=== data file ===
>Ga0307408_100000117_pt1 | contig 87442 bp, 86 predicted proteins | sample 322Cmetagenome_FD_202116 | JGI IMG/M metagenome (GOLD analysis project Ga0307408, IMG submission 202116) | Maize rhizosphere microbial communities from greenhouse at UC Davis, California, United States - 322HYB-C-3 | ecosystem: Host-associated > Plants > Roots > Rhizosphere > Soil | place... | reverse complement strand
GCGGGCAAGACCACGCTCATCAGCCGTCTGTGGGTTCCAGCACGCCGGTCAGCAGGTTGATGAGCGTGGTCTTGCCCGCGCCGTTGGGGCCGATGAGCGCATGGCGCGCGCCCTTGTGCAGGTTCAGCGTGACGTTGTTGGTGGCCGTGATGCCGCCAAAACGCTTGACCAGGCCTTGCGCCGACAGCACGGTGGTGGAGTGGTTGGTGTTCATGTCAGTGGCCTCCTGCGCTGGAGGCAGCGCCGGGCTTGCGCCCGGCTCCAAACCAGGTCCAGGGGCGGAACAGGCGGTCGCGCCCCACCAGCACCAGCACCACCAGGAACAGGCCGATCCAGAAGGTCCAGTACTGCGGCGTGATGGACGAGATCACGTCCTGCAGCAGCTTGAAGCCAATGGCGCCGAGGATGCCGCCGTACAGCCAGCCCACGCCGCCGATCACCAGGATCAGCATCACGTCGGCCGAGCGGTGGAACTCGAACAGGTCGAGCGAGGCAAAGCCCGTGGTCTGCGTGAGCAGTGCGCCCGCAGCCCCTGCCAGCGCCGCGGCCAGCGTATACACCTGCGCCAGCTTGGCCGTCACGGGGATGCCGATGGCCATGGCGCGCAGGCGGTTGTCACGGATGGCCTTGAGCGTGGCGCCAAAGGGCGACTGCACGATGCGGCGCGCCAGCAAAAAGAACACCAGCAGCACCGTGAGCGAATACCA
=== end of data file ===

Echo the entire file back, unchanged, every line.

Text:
>Ga0307408_100000117_pt1 | contig 87442 bp, 86 predicted proteins | sample 322Cmetagenome_FD_202116 | JGI IMG/M metagenome (GOLD analysis project Ga0307408, IMG submission 202116) | Maize rhizosphere microbial communities from greenhouse at UC Davis, California, United States - 322HYB-C-3 | ecosystem: Host-associated > Plants > Roots > Rhizosphere > Soil | place... | reverse complement strand
GCGGGCAAGACCACGCTCATCAGCCGTCTGTGGGTTCCAGCACGCCGGTCAGCAGGTTGATGAGCGTGGTCTTGCCCGCGCCGTTGGGGCCGATGAGCGCATGGCGCGCGCCCTTGTGCAGGTTCAGCGTGACGTTGTTGGTGGCCGTGATGCCGCCAAAACGCTTGACCAGGCCTTGCGCCGACAGCACGGTGGTGGAGTGGTTGGTGTTCATGTCAGTGGCCTCCTGCGCTGGAGGCAGCGCCGGGCTTGCGCCCGGCTCCAAACCAGGTCCAGGGGCGGAACAGGCGGTCGCGCCCCACCAGCACCAGCACCACCAGGAACAGGCCGATCCAGAAGGTCCAGTACTGCGGCGTGATGGACGAGATCACGTCCTGCAGCAGCTTGAAGCCAATGGCGCCGAGGATGCCGCCGTACAGCCAGCCCACGCCGCCGATCACCAGGATCAGCATCACGTCGGCCGAGCGGTGGAACTCGAACAGGTCGAGCGAGGCAAAGCCCGTGGTCTGCGTGAGCAGTGCGCCCGCAGCCCCTGCCAGCGCCGCGGCCAGCGTATACACCTGCGCCAGCTTGGCCGTCACGGGGATGCCGATGGCCATGGCGCGCAGGCGGTTGTCACGGATGGCCTTGAGCGTGGCGCCAAAGGGCGACTGCACGATGCGGCGCGCCAGCAAAAAGAACACCAGCAGCACCGTGAGCGAATACCA